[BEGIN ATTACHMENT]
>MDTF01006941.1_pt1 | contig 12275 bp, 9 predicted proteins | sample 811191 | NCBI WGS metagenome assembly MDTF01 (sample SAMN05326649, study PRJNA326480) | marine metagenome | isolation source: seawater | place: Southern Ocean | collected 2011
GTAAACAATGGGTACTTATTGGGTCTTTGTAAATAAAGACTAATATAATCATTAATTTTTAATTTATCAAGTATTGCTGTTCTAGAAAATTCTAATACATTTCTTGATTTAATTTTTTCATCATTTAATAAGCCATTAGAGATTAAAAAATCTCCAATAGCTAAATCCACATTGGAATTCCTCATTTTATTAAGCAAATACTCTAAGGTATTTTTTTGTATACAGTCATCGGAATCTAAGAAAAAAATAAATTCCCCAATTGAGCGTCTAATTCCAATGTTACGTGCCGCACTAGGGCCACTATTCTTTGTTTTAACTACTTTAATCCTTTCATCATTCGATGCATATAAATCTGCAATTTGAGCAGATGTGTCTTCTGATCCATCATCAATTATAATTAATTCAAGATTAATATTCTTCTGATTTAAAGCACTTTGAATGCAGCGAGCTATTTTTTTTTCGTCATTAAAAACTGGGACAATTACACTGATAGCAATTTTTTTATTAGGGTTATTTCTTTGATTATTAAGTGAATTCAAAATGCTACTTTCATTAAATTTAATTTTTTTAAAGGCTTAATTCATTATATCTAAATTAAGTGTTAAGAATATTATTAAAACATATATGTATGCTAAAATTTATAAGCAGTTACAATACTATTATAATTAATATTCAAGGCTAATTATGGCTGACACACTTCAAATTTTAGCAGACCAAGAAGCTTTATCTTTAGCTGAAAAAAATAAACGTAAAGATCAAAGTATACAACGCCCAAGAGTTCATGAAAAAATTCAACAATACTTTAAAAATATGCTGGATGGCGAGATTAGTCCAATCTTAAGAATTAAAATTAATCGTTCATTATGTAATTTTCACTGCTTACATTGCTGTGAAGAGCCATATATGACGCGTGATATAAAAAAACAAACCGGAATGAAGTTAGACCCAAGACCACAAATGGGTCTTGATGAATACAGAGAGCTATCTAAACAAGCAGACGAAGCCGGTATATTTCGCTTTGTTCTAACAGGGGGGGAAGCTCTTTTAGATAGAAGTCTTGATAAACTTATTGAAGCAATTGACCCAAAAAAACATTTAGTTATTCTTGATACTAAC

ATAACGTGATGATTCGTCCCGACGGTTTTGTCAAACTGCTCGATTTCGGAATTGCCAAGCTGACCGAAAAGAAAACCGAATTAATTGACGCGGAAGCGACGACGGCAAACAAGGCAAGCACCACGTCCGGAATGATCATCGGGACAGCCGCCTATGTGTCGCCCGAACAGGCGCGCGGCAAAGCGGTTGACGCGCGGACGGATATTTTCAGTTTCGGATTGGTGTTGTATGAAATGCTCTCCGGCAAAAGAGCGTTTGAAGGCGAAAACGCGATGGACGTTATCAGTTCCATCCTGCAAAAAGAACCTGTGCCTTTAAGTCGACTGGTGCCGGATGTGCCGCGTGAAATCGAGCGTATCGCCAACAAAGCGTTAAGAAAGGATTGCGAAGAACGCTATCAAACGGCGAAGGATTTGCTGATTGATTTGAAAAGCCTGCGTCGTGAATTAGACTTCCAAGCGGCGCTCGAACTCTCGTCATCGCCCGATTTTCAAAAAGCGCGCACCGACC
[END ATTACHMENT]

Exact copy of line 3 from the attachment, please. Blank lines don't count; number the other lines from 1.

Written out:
ATAACGTGATGATTCGTCCCGACGGTTTTGTCAAACTGCTCGATTTCGGAATTGCCAAGCTGACCGAAAAGAAAACCGAATTAATTGACGCGGAAGCGACGACGGCAAACAAGGCAAGCACCACGTCCGGAATGATCATCGGGACAGCCGCCTATGTGTCGCCCGAACAGGCGCGCGGCAAAGCGGTTGACGCGCGGACGGATATTTTCAGTTTCGGATTGGTGTTGTATGAAATGCTCTCCGGCAAAAGAGCGTTTGAAGGCGAAAACGCGATGGACGTTATCAGTTCCATCCTGCAAAAAGAACCTGTGCCTTTAAGTCGACTGGTGCCGGATGTGCCGCGTGAAATCGAGCGTATCGCCAACAAAGCGTTAAGAAAGGATTGCGAAGAACGCTATCAAACGGCGAAGGATTTGCTGATTGATTTGAAAAGCCTGCGTCGTGAATTAGACTTCCAAGCGGCGCTCGAACTCTCGTCATCGCCCGATTTTCAAAAAGCGCGCACCGACC